2000 Voto de la Tarjeta de Evaluaciones
The U.S. Army Corps of Engineers has long been criticized for building wasteful and environmentally damaging dams and levees, operating dredging projects, and carrying out other "pork barrel" water resources projects. Although conservationists and taxpayer and civic organizations have been able to secure important reforms in the administration of Corps projects, recent years have witnessed a disturbing increase in the number of unnecessary projects pursued by the Corps.
In the spring of 2000, two veteran Corps economists charged that high-level agency officials pressured them to alter their analyses in order to justify a $1.2 billion expansion of locks on the Upper Mississippi and Illinois rivers. At the same time, a Washington Post series revealed that top Corps officials had secret plans to "grow" the agency budget by 50% over five years. These revelations have increased public concern over the reliability of Corps feasibility studies supporting project proposals.
One of the most heavily criticized Corps proposals in recent years is a project to deepen 106 miles of the Delaware River for navigation. The project would dredge 33 million cubic yards of river-bottom sediment, some of it contaminated with mercury, lead, and PCBs. Conservationists, taxpayer organizations, and the state of Delaware have raised numerous concerns about the potential environmental impacts of this project on shorelines, aquifers, and marine life. The project also carries a high price tag: $311 million. The Corps claims the area surrounding the dredged channel will experience significant economic benefits. In fact, 80 percent of the projected benefits will accrue to only six oil facilities, five of which have stated they do not intend to deepen their access channels and will therefore not benefit.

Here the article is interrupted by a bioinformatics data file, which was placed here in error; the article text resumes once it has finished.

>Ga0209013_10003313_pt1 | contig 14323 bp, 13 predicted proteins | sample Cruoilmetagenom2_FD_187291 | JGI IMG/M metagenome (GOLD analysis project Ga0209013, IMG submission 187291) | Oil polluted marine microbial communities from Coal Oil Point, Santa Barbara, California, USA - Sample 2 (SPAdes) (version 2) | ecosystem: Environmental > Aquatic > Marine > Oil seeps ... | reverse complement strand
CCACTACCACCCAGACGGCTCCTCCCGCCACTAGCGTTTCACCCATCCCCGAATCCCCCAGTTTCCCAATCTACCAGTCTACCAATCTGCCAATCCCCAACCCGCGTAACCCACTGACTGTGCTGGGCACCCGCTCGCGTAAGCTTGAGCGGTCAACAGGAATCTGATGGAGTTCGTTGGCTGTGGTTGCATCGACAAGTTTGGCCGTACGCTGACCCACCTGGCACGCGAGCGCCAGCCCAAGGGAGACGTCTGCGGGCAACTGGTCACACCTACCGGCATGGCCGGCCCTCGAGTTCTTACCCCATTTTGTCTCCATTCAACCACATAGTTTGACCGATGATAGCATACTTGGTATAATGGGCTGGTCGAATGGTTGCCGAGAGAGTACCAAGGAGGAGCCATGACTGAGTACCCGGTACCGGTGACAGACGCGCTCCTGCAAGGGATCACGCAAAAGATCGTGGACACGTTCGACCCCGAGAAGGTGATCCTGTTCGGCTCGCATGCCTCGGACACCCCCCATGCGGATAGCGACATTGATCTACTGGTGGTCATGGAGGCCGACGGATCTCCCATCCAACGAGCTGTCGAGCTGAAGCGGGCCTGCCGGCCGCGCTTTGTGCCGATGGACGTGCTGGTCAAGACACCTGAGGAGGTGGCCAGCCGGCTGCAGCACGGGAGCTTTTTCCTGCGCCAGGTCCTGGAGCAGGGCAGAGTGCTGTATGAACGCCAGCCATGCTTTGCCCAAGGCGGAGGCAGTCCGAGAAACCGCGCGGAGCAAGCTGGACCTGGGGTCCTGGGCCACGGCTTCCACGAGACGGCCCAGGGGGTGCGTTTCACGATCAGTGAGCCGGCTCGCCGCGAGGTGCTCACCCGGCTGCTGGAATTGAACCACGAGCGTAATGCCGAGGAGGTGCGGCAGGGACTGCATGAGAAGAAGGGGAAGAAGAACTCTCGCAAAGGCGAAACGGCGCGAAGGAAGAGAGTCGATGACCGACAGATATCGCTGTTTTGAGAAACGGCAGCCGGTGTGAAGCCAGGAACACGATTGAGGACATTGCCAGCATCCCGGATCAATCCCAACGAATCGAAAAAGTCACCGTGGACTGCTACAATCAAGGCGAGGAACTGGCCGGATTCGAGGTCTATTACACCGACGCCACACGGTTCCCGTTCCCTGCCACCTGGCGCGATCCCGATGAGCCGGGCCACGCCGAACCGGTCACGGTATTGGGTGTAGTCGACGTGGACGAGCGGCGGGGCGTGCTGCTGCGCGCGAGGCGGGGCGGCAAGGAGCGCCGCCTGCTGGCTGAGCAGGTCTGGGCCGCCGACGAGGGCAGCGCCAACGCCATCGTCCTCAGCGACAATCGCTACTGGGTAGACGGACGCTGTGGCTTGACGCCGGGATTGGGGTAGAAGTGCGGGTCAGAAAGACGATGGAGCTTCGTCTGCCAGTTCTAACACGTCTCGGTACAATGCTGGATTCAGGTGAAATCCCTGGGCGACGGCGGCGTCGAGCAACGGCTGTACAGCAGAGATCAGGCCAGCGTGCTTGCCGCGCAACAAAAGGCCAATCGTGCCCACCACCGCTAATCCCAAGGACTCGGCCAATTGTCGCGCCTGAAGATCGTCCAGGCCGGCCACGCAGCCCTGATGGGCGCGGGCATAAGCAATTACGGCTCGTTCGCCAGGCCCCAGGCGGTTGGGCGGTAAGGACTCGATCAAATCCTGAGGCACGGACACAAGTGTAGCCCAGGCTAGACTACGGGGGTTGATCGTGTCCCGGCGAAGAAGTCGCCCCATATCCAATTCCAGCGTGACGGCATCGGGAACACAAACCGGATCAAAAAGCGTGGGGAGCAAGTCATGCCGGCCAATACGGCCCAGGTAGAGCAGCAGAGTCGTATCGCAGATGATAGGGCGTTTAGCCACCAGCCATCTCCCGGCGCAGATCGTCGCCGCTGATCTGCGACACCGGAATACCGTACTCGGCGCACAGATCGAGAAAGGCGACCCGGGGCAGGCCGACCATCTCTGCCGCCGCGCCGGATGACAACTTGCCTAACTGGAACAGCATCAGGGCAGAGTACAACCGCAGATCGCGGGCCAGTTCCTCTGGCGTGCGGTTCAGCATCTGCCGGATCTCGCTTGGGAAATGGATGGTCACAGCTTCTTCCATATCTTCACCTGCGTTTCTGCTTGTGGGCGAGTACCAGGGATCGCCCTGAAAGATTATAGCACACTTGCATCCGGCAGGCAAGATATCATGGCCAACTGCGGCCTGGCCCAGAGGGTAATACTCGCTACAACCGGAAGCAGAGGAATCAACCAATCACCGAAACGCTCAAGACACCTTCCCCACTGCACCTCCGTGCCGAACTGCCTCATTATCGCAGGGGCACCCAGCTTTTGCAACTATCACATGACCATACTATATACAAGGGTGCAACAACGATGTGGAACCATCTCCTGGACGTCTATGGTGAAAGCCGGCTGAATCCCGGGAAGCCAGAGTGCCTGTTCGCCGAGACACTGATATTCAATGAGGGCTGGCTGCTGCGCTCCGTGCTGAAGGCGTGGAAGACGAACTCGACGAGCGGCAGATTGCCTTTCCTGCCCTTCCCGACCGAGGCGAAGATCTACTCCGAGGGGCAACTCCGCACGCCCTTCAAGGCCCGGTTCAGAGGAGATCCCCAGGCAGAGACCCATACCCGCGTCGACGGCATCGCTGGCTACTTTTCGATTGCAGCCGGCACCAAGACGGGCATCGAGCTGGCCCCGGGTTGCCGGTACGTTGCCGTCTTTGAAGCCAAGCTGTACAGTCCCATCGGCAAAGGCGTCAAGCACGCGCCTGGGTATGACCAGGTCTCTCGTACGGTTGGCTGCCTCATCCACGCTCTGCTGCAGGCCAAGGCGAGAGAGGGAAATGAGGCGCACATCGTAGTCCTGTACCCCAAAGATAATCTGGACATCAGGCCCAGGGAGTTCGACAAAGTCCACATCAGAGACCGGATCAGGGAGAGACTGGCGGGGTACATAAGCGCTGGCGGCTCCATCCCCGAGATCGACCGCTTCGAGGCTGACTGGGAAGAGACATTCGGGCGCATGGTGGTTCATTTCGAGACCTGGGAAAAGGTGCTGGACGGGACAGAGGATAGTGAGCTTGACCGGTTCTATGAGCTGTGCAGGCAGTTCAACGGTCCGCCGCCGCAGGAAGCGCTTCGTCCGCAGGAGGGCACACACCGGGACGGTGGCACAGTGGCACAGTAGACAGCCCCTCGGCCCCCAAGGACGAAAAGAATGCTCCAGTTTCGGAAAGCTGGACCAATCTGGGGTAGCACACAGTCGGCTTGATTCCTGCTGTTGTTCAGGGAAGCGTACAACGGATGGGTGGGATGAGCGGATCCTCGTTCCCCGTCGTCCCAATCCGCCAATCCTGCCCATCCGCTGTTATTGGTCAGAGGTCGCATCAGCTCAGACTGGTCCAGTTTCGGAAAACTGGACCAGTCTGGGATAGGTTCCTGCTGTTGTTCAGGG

During House debate on H.R. 4733, the Fiscal Year 2001 Energy and Water Development appropriations bill, Representatives Robert Andrews (D-NJ), Wayne Gilchrest, (R-MD) and Mark Sanford (R-SC) offered an amendment to cut funding for the Delaware River project. On June 27, 2000, the House rejected the amendment 176–249 (House roll call vote 338). YES is the pro-environment vote. The House and Senate passed this bill and the Energy and Water conference report with funding for the Delaware River dredging project intact. President Clinton subsequently vetoed the Energy and Water bill over a rider restricting new water management rules for the upper Missouri River (Senate vote 7). At the time this publication went to press, the House had voted to override the President's veto and the Senate leadership, lacking the necessary votes for a veto override, agreed to drop the rider from the bill.